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September 13, 2016

Do the Math : : Measuring Multi-Channel Success

Do the Math: Multi-Channel Measurement Success

While using a multi-channel marketing strategy may be a no-brainer, measuring its success can be a different story. Our friends at Target Marketing have devised a budget-friendly way to measure your multiple marketing channels so you can make informed decisions about the channels in your marketing mix.

Attribution analysis is the practice of tracking and measuring the marketing touchpoints that influence the customer’s decision journey. Most marketers would agree that collecting the marketing data required for attribution from channels like social, direct mail and search can be a daunting task. But getting it right can result in wiser ad spends, a better understanding of the customer experience and dramatic increases in campaign performance. And it doesn’t have to require the fancy data platforms that so often require a lavish budget.

Match Your Markets

As you take inventory of your marketing channels, select one geographically-similar market for each one and identify it to serve as the “control cell.” Keep the markets as closely aligned to demography and size as you can, and stay away from the ones that have competing media.

Test, Test, Test

Create a test matrix out of your data and arrange it in a way where one of your markets acts as a control and the remaining markets eliminate one of your evaluated channels. In the example provided, all channels are slotted under the control cell, and one channel is eliminated per test cell. Your test should take as long as it gets you to achieve a reliable set of responses. As the author puts it, “with 250 to 300 responses in each column and each row, you can be 90 percent confident that your results won’t vary by more than 10 percent in a rollout scenario.”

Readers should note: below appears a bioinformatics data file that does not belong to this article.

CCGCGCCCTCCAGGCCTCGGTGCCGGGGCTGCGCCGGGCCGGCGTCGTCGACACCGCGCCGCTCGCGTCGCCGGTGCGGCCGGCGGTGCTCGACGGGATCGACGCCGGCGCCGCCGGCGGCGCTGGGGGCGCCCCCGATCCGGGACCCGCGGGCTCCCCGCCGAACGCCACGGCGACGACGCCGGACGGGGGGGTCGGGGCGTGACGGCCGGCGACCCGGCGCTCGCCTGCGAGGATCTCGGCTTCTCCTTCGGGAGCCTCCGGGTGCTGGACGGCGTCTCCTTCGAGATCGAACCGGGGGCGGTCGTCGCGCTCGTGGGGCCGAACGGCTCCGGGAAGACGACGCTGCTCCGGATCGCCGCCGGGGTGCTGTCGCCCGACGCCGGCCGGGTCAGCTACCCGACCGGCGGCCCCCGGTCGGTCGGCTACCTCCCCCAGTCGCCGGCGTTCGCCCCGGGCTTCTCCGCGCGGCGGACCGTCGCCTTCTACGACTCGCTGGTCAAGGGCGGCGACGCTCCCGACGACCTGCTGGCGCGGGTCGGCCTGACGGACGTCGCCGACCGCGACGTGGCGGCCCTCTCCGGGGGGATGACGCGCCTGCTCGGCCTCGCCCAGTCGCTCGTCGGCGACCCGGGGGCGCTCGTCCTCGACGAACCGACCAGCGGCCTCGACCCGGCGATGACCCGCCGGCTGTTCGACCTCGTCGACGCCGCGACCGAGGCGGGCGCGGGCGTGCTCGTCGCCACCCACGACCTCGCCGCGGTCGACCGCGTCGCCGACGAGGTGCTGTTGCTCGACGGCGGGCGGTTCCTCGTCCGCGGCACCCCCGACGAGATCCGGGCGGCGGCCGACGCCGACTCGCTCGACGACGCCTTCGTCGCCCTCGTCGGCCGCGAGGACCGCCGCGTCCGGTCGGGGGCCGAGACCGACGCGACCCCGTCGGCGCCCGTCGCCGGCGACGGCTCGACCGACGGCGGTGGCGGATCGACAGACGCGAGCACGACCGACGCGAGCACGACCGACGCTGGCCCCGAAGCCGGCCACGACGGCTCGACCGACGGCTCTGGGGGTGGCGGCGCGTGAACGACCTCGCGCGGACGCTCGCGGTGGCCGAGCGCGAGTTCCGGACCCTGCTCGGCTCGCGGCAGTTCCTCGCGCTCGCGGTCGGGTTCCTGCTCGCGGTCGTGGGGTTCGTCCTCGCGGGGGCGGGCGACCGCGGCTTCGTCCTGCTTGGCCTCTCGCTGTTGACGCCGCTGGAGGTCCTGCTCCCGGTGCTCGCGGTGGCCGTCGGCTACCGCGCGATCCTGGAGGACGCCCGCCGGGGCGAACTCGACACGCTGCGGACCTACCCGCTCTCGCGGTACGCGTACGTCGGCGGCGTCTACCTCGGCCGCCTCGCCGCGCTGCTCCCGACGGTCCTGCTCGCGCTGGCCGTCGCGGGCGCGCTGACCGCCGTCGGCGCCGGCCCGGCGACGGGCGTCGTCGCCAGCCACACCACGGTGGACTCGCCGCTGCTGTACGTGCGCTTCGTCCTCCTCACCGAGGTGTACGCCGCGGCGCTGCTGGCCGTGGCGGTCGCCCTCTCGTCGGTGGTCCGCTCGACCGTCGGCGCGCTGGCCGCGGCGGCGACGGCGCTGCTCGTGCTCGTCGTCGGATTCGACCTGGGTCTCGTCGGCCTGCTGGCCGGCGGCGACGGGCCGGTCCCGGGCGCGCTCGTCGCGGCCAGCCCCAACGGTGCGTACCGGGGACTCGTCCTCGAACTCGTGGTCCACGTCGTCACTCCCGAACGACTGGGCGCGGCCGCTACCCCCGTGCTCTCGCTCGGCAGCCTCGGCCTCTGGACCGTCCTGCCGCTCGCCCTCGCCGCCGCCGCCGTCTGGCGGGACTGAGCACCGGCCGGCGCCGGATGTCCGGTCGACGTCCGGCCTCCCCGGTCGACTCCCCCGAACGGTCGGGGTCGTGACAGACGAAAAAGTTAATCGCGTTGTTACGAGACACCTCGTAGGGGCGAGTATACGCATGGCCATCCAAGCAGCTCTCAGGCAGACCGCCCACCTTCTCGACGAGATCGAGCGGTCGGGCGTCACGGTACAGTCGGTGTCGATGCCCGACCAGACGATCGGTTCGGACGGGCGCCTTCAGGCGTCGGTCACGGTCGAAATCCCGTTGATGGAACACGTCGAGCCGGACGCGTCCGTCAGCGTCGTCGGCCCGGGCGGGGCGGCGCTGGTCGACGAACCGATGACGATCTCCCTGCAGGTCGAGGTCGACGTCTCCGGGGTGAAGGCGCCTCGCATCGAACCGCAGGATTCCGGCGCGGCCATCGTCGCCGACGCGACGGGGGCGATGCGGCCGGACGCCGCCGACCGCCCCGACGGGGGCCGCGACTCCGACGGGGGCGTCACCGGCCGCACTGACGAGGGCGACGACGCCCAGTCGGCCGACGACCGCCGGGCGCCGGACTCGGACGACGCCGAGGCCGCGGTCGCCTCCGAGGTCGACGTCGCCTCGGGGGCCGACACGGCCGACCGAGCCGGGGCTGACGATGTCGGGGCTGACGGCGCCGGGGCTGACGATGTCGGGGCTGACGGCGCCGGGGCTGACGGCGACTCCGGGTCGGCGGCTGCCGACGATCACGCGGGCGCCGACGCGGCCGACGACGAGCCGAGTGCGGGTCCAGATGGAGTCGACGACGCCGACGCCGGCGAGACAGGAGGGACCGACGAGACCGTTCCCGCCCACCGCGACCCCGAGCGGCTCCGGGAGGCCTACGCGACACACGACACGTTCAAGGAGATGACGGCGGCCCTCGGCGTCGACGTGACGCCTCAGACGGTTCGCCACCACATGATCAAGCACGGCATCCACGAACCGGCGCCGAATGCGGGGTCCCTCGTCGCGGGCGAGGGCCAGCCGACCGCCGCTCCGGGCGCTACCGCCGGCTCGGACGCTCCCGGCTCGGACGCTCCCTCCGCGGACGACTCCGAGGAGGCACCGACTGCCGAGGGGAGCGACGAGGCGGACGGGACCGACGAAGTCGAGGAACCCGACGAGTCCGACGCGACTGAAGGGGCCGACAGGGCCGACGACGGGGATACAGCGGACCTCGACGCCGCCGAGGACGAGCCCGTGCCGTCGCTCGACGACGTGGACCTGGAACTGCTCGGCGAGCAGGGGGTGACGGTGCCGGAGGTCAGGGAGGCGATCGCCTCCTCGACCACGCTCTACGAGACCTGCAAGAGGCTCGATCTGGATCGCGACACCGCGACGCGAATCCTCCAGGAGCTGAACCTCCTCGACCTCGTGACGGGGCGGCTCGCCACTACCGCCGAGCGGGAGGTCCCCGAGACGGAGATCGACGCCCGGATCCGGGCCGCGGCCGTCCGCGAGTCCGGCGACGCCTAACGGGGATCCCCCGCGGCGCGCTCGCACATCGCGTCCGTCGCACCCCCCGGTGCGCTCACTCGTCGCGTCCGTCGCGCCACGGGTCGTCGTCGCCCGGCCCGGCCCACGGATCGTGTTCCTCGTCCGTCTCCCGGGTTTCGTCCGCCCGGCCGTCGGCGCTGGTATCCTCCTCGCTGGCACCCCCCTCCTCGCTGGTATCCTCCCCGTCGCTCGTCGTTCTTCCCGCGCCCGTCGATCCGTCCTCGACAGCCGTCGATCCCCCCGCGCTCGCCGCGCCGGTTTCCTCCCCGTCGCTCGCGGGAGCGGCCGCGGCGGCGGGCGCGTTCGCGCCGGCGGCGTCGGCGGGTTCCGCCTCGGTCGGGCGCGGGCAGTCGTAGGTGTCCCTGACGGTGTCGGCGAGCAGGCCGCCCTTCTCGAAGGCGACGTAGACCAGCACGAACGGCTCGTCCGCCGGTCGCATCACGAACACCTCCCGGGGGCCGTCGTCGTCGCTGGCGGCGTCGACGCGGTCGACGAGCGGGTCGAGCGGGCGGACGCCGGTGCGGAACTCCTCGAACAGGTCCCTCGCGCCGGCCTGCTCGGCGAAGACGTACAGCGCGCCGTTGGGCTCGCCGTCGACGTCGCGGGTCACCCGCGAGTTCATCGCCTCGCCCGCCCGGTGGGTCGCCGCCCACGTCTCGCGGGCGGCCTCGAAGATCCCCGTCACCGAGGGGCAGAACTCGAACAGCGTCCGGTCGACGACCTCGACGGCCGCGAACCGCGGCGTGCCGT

test matrix where your market acts as a control

(credit: targetmarketingmag.com)

Examine the Costs

Within your matrix, analyze your cost per response for each given market. The cells containing a lower cost response from the control, per the example below, suggests that the channels eliminated from those marketers increased the average cost per response. As you can see, direct mail, display and mobile yielded higher costs per response than the control cell including all channels.

Direct mail, display and mobile yield higher costs per resonse

(credit: targetmarketingmag.com)

This type of formula can also translate to revenue and profit; whether positive or negative, the numbers you get between the control profit and the profit aligned in each matched cell provides the incremental value of the channel that was omitted in that cell.

Be advised that the results aren’t 100% foolproof, thanks to external factors that may come into play and slightly mismatched markets. But the insights it produces will speak volumes in terms of your multi-channel mix. Remember that making informed decisions on how to allocate your marketing dollars hinges on research, testing, and analysis.


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